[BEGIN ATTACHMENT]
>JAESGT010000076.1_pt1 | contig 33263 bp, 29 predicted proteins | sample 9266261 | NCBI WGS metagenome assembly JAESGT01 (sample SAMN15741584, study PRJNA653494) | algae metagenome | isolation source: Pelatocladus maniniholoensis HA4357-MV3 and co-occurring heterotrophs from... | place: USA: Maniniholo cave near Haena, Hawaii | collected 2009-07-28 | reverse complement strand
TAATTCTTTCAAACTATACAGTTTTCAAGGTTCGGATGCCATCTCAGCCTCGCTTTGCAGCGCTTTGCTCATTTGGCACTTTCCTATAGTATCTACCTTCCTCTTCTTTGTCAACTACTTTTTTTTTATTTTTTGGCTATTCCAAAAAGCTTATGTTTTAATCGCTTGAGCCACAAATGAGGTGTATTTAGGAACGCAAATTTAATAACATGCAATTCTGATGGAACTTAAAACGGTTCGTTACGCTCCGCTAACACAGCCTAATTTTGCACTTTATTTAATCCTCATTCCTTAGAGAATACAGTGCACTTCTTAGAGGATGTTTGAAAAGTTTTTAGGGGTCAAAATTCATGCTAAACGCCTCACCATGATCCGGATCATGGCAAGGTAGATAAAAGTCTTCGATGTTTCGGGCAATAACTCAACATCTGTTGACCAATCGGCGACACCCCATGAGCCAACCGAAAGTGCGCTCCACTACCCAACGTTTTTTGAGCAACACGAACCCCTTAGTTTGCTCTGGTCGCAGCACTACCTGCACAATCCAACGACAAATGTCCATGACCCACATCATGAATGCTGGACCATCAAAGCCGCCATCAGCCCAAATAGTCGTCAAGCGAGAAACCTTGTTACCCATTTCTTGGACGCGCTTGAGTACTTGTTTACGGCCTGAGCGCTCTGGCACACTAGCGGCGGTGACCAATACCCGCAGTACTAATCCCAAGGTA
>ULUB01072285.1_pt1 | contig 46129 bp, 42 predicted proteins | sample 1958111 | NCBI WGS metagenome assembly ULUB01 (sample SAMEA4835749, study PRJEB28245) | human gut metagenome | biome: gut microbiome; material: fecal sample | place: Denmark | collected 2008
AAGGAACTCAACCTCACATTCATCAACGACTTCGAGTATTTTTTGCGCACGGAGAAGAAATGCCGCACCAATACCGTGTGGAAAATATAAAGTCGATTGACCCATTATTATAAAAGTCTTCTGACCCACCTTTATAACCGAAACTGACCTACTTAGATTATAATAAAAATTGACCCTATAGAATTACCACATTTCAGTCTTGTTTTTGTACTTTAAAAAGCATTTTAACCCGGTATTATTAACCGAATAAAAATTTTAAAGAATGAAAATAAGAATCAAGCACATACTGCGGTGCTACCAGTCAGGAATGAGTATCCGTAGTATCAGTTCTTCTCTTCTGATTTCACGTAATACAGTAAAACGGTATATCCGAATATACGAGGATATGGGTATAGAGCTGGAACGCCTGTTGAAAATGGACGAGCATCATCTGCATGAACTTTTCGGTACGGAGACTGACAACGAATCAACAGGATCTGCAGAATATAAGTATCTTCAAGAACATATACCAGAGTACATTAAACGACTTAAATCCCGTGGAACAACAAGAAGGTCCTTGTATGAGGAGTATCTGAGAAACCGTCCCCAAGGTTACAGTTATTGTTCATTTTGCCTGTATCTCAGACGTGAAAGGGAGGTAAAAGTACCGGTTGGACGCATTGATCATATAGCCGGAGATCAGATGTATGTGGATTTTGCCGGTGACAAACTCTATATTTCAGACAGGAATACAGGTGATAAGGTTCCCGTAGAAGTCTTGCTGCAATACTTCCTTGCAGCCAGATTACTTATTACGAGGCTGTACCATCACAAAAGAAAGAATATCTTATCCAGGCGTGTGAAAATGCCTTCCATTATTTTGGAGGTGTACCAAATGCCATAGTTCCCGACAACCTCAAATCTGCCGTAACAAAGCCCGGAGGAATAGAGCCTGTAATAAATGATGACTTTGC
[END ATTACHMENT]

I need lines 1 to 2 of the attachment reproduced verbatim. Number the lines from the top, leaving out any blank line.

>JAESGT010000076.1_pt1 | contig 33263 bp, 29 predicted proteins | sample 9266261 | NCBI WGS metagenome assembly JAESGT01 (sample SAMN15741584, study PRJNA653494) | algae metagenome | isolation source: Pelatocladus maniniholoensis HA4357-MV3 and co-occurring heterotrophs from... | place: USA: Maniniholo cave near Haena, Hawaii | collected 2009-07-28 | reverse complement strand
TAATTCTTTCAAACTATACAGTTTTCAAGGTTCGGATGCCATCTCAGCCTCGCTTTGCAGCGCTTTGCTCATTTGGCACTTTCCTATAGTATCTACCTTCCTCTTCTTTGTCAACTACTTTTTTTTTATTTTTTGGCTATTCCAAAAAGCTTATGTTTTAATCGCTTGAGCCACAAATGAGGTGTATTTAGGAACGCAAATTTAATAACATGCAATTCTGATGGAACTTAAAACGGTTCGTTACGCTCCGCTAACACAGCCTAATTTTGCACTTTATTTAATCCTCATTCCTTAGAGAATACAGTGCACTTCTTAGAGGATGTTTGAAAAGTTTTTAGGGGTCAAAATTCATGCTAAACGCCTCACCATGATCCGGATCATGGCAAGGTAGATAAAAGTCTTCGATGTTTCGGGCAATAACTCAACATCTGTTGACCAATCGGCGACACCCCATGAGCCAACCGAAAGTGCGCTCCACTACCCAACGTTTTTTGAGCAACACGAACCCCTTAGTTTGCTCTGGTCGCAGCACTACCTGCACAATCCAACGACAAATGTCCATGACCCACATCATGAATGCTGGACCATCAAAGCCGCCATCAGCCCAAATAGTCGTCAAGCGAGAAACCTTGTTACCCATTTCTTGGACGCGCTTGAGTACTTGTTTACGGCCTGAGCGCTCTGGCACACTAGCGGCGGTGACCAATACCCGCAGTACTAATCCCAAGGTA